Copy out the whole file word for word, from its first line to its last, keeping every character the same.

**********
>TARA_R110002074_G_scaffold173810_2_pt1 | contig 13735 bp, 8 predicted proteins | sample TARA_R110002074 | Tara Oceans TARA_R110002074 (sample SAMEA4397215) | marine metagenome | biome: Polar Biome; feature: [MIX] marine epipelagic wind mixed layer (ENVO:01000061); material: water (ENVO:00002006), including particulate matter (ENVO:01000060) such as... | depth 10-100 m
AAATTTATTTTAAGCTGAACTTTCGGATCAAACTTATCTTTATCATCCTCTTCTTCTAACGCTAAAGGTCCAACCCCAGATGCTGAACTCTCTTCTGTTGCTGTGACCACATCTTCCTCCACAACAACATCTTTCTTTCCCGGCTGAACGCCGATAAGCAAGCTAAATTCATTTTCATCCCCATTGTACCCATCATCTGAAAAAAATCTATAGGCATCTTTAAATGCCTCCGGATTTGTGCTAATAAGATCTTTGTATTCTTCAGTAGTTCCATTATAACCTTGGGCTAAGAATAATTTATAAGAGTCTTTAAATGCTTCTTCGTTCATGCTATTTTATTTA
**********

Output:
>TARA_R110002074_G_scaffold173810_2_pt1 | contig 13735 bp, 8 predicted proteins | sample TARA_R110002074 | Tara Oceans TARA_R110002074 (sample SAMEA4397215) | marine metagenome | biome: Polar Biome; feature: [MIX] marine epipelagic wind mixed layer (ENVO:01000061); material: water (ENVO:00002006), including particulate matter (ENVO:01000060) such as... | depth 10-100 m
AAATTTATTTTAAGCTGAACTTTCGGATCAAACTTATCTTTATCATCCTCTTCTTCTAACGCTAAAGGTCCAACCCCAGATGCTGAACTCTCTTCTGTTGCTGTGACCACATCTTCCTCCACAACAACATCTTTCTTTCCCGGCTGAACGCCGATAAGCAAGCTAAATTCATTTTCATCCCCATTGTACCCATCATCTGAAAAAAATCTATAGGCATCTTTAAATGCCTCCGGATTTGTGCTAATAAGATCTTTGTATTCTTCAGTAGTTCCATTATAACCTTGGGCTAAGAATAATTTATAAGAGTCTTTAAATGCTTCTTCGTTCATGCTATTTTATTTA